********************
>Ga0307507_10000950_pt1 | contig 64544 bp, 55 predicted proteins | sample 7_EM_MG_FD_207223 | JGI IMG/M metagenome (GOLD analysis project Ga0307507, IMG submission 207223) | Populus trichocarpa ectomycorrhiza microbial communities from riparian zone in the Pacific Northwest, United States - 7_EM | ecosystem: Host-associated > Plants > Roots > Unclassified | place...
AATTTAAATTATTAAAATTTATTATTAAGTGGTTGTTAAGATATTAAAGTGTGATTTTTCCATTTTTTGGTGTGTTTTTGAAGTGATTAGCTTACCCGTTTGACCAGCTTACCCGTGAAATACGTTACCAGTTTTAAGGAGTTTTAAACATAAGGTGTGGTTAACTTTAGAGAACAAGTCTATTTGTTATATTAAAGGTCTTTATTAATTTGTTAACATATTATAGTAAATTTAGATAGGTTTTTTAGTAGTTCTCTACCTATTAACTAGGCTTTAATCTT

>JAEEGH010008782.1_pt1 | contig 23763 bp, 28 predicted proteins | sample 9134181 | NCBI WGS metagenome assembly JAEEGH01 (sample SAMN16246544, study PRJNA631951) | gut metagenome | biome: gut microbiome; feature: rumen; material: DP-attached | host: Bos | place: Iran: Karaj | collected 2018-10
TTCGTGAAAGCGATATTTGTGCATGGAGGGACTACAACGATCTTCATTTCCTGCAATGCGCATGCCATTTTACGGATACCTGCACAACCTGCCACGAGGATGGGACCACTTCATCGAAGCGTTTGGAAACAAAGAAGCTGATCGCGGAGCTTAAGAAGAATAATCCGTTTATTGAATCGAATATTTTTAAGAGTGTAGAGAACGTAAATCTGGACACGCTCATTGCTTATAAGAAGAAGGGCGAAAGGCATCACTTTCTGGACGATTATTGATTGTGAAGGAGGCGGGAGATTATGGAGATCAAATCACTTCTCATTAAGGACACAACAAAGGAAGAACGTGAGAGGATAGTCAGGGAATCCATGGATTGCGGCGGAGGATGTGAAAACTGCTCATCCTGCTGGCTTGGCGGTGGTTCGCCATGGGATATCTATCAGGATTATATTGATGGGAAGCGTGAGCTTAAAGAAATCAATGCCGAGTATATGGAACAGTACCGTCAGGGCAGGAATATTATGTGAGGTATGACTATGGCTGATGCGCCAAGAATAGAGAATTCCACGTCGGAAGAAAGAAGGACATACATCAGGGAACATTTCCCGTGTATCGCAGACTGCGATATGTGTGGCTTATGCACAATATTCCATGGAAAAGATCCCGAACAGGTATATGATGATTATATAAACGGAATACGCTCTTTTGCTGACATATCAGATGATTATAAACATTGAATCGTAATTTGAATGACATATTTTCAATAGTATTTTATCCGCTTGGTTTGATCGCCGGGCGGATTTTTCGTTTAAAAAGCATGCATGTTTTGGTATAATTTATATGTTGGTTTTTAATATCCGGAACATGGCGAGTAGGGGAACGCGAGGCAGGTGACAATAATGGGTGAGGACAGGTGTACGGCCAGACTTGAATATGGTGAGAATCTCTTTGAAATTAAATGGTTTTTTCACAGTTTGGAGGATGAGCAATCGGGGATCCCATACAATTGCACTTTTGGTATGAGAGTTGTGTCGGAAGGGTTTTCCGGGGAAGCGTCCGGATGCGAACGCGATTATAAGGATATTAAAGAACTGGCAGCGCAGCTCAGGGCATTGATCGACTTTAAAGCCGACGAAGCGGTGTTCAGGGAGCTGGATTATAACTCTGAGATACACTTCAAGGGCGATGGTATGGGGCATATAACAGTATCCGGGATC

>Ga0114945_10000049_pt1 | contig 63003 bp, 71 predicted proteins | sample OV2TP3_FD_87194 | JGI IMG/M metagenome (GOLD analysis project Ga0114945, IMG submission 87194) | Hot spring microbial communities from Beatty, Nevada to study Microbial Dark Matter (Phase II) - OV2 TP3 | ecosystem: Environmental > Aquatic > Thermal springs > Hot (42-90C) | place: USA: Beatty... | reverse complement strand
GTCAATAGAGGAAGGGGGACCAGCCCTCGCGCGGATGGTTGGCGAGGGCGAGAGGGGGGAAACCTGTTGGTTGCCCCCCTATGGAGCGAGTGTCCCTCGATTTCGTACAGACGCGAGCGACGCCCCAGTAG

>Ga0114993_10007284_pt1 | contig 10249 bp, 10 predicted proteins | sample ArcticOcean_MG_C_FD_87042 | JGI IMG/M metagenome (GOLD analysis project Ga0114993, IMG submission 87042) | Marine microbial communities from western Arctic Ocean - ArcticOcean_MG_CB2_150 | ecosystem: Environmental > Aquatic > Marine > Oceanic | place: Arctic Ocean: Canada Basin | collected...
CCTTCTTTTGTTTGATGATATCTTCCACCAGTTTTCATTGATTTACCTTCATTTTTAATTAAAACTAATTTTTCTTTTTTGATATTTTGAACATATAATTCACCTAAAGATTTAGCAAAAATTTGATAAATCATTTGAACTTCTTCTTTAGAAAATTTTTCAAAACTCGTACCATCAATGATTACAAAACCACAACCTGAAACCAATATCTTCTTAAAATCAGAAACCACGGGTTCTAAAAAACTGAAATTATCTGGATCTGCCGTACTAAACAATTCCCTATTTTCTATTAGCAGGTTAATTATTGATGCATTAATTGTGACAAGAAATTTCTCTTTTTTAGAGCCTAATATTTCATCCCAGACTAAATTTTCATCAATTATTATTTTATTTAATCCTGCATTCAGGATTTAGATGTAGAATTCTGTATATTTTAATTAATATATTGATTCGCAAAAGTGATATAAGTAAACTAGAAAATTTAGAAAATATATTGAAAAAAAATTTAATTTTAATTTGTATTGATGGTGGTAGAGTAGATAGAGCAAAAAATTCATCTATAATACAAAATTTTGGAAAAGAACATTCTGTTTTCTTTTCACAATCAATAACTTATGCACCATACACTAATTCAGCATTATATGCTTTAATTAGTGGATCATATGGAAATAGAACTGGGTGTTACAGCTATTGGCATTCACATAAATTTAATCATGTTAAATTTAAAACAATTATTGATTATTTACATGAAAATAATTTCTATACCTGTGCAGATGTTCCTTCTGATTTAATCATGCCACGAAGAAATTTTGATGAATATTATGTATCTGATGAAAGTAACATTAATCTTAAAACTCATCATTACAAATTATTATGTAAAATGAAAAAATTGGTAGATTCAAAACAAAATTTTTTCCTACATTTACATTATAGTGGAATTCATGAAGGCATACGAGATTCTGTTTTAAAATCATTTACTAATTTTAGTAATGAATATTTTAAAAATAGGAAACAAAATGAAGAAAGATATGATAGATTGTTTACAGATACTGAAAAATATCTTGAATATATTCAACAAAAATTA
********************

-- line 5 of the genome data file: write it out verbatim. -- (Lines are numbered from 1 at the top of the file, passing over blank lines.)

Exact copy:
>Ga0114945_10000049_pt1 | contig 63003 bp, 71 predicted proteins | sample OV2TP3_FD_87194 | JGI IMG/M metagenome (GOLD analysis project Ga0114945, IMG submission 87194) | Hot spring microbial communities from Beatty, Nevada to study Microbial Dark Matter (Phase II) - OV2 TP3 | ecosystem: Environmental > Aquatic > Thermal springs > Hot (42-90C) | place: USA: Beatty... | reverse complement strand